People often ask me how I became a professional photographer and visual artist.
The truth is that the journey has been so natural to me that I always find the question hard to answer. From a young age, you could find me busy playing and experimenting with a Kodak Instamatic. I would do what kids do and look at the world through the viewfinder. In fact, I did it so often that it seemed to be a natural way to see the world to me.
There is a world out there, doing what you love. Just go find it.
When I got to high school, photography became more central to my life. I just loved the medium and the creative process, which I started to understand now. My older sister had a boyfriend who used to assist for advertising and commercial photographers and, as a teen, I found the idea exciting. He would work on different projects with different crews all the time and the ever-changing nature of this creative process was just fascinating to me. I definitely had romantic notions of film photography, the emerging image and the alchemy of it all. It was magic to me. The idea that you could tell a story with a lens was just so enticing that I wanted to learn more and get skills. So I completed a pre-foundation art course and worked to build up a portfolio. I worked hard but it always felt natural. I entered competitions and won a few awards, which gave me the confidence to push further and study a Bachelor of Visual Arts at AIT (now AUT, Auckland University of Technology) with a major in photography and lithography.
Know when the moment is right
My uni course was interesting but I had itchy feet. I felt I could be learning on the ground, working on sets instead of being in a classroom experimenting. So I left the course early, took a leap of faith and jumped into the professional world of photography. I was eager to learn about the business side of the trade to understand how I could live on doing something I loved without compromising my creative integrity. It may sound ambitious and with hindsight, it had the arrogance and naivety of the youth but I am glad I mustered the courage to go for it when I did. Because I learnt a lot throughout this transition. I learnt patience and humility as well as confidence and focus are on par with hard work when it comes to succeed. I was constantly cold-calling Auckland’s advertising and commercial photographers, asking if they needed an assistant. I spent months calling people, never giving up, always asking for an opportunity to assist and show my work until someone gave me a break.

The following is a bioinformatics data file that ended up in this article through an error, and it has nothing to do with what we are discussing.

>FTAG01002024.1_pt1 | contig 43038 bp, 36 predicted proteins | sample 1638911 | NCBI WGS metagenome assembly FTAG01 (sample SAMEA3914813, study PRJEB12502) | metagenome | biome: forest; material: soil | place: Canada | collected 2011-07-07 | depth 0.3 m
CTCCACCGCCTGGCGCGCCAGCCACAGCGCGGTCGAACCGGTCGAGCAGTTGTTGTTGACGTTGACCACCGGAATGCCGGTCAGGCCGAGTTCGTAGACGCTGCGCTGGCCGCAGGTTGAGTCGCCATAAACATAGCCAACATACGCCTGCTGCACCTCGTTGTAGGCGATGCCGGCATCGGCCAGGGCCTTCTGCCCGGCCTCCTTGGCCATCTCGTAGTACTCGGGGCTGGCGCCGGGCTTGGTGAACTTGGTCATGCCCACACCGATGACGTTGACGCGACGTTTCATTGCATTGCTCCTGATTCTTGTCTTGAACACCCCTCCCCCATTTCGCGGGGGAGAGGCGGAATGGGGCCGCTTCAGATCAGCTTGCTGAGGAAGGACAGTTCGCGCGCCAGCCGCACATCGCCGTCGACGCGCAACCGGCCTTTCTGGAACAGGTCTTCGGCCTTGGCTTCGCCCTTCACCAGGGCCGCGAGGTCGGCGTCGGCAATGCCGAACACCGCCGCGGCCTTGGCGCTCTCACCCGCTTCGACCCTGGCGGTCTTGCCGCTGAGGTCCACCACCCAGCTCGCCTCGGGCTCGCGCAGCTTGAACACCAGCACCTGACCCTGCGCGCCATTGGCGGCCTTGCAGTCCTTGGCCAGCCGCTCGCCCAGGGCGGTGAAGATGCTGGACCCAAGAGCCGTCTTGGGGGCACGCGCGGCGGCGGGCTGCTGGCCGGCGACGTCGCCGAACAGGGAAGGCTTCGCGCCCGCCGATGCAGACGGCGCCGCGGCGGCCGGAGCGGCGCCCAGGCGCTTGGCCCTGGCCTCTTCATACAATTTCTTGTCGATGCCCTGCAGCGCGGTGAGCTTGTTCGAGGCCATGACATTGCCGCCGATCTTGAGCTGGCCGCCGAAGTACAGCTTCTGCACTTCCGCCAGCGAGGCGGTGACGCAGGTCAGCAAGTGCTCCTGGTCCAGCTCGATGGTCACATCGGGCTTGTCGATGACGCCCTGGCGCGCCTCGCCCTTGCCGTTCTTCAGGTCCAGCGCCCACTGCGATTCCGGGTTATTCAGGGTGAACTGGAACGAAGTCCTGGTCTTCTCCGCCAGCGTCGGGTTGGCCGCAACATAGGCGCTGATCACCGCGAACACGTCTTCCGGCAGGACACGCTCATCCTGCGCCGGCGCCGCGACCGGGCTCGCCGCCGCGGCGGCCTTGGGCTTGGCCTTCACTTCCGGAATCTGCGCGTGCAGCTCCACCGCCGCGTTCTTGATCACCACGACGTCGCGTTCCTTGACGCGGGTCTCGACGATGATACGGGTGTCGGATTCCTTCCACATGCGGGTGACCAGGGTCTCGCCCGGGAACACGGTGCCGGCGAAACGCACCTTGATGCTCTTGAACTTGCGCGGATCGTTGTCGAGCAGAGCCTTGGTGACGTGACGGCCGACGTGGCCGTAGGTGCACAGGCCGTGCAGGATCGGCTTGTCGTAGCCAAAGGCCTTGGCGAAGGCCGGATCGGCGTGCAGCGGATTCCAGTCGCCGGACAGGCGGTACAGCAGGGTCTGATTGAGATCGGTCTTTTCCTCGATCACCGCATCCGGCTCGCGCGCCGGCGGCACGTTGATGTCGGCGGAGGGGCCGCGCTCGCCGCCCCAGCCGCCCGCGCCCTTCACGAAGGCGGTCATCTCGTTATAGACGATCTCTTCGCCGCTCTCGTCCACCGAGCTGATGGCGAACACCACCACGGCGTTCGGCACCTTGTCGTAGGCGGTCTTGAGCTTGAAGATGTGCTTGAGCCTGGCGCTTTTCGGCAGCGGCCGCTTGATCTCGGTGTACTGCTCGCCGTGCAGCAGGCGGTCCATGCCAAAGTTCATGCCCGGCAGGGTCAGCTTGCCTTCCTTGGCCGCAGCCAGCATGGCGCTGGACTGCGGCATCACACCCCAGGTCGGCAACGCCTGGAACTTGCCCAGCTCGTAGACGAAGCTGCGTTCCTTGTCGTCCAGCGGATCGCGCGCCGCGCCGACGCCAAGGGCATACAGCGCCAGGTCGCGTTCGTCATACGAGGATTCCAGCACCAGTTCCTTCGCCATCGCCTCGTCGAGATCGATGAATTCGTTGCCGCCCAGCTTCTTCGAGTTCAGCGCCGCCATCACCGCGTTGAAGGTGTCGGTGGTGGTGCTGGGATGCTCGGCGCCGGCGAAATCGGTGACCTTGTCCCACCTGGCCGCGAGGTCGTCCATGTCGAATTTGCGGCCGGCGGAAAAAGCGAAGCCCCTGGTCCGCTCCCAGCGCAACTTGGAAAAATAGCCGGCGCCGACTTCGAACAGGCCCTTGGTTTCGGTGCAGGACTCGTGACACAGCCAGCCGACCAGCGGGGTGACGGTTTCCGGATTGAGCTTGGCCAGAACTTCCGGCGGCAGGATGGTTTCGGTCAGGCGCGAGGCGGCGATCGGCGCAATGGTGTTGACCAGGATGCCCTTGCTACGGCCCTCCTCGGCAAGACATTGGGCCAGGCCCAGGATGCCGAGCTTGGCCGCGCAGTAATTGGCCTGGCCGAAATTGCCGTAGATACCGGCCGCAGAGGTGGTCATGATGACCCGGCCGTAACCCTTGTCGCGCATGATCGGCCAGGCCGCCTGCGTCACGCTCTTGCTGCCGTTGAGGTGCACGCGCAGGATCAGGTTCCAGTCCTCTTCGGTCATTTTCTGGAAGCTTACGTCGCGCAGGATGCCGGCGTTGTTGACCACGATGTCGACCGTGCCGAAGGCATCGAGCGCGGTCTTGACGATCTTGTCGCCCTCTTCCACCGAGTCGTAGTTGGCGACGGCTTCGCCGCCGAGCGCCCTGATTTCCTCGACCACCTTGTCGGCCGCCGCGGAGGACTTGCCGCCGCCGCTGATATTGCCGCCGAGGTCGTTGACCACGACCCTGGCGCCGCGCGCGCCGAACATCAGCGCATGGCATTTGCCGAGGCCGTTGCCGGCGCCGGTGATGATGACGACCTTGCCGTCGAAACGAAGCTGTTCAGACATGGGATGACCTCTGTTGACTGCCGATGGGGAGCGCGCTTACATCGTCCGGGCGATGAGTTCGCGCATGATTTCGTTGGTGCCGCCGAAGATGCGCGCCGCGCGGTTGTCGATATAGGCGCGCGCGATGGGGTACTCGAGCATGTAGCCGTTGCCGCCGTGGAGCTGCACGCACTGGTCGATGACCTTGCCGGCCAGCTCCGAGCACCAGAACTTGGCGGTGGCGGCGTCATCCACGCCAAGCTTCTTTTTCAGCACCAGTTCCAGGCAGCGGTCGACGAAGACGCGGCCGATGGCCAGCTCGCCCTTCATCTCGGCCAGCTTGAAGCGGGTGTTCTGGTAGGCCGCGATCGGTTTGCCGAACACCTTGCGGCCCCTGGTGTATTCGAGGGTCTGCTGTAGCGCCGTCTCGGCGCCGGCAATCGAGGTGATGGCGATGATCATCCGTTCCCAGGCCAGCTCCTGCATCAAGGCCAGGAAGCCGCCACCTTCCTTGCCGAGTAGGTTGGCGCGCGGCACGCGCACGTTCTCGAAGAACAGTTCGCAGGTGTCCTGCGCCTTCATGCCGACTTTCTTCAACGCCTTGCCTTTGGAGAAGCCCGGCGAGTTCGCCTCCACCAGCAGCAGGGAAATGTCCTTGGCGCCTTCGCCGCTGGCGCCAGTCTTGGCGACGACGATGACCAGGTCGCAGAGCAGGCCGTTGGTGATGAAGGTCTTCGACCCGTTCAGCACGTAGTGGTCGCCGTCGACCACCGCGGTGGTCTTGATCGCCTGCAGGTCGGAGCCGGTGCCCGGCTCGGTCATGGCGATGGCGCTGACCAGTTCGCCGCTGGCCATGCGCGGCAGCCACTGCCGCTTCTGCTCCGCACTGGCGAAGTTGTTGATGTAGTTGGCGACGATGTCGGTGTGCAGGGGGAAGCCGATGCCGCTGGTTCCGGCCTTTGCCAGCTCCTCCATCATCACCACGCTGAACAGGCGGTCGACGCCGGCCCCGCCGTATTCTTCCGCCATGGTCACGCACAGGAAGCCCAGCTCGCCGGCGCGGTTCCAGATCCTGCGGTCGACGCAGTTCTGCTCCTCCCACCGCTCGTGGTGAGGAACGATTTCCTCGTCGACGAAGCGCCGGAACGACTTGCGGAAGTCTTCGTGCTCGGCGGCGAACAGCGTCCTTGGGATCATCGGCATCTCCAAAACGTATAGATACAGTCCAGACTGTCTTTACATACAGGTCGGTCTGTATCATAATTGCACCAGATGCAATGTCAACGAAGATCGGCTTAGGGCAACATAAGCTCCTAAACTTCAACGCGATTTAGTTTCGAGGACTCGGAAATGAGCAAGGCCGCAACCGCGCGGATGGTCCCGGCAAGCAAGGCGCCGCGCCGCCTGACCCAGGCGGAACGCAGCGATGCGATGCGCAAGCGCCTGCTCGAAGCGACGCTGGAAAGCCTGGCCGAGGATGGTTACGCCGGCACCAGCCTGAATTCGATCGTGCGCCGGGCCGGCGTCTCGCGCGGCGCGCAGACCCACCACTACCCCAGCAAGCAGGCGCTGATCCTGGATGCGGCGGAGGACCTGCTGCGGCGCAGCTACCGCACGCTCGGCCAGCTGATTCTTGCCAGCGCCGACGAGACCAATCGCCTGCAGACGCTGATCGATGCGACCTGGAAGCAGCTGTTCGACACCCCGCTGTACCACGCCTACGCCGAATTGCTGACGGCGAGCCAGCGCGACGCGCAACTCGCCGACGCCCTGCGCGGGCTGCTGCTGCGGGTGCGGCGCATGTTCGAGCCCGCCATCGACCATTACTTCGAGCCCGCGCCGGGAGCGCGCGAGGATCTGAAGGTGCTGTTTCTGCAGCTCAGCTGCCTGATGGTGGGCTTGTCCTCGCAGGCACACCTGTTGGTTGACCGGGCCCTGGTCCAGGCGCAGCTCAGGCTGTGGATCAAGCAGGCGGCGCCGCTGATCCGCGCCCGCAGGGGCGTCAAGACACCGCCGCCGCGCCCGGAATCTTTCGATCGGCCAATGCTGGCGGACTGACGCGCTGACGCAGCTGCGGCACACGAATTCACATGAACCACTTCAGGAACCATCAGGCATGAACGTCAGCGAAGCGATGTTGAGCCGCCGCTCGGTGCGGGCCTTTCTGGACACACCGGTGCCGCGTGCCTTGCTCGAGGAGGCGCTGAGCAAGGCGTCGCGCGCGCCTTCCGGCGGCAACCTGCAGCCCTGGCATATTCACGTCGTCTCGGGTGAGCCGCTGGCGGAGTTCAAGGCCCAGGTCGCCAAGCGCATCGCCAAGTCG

Ask for help and learn from others
I learnt what freelancing was by just having to do it and I worked this way for 4 years slowly building up my portfolio. I was working for high-profile photographers such as [world-famous baby photographer] Anne Geddes as well as food, fashion, celebrity and advertising photographers. It was such an amazing insight into the commercial reality of running a successful business. It taught me a lot about how people run a creative business and how they protect their creativity too.
This is a part that is very important to me. Keeping the creative process as exciting as it was my early years is key to me. I work hard at constantly renewing this creative enthusiasm and this is why I love collaborating with people who push me out of my comfort zone, who teach me about different ways of seeing the world. Those creative partnerships are fuel to my soul. They allow me to always push myself further but also to know exactly where I stand creatively.
Know your why
Having a good understanding of your creative purpose is important for an artist. This is why, back in 2004, I started to dedicate more time to my own work. I needed to tell my own story through my medium. As I started to work on personal projects, I found my voice as an artist but also in my commercial work. My work flow became very natural on set with larger crews. I became aware of who I was as a leader on a shoot - as a photographer, you do direct often, so being clear about what you want to achieve and knowing how to communicate that vision is crucial for a productive outcome. I learnt how I wanted to get the best out of people to create together and why I wanted it to do it this way. This gave me a lot of clarity in my career but also in my personal creative journey. It made me very aware of who and why I was as a visual artist.
Keep your focus and trust yourself
So when people who are interested in becoming a photographer ask me for my how-to, I reply: get hands-on, real-life experience. Absorb as much as you can from assisting professionals, from observing the world, from asking questions. Running a business requires a whole other skill set to being a photographer, so talk to people in the industry, and value yourself, your time and your knowledge.
It may be hard to know who you are as an artist but never sell yourself short. It doesn't mean you have to be a diva about the work you're offered or the people you work with. It means that you know who you are and how you can express the world through your own lens. So be confident about saying it clearly and standing firm when you feel it is right creatively.
Just follow the creative path you know you’re on. It is your voice as a visual artist but also your unique selling point as a professional.
I hope that learning more about my story helps some creative minds to take the leap of faith and understand their own creative purpose.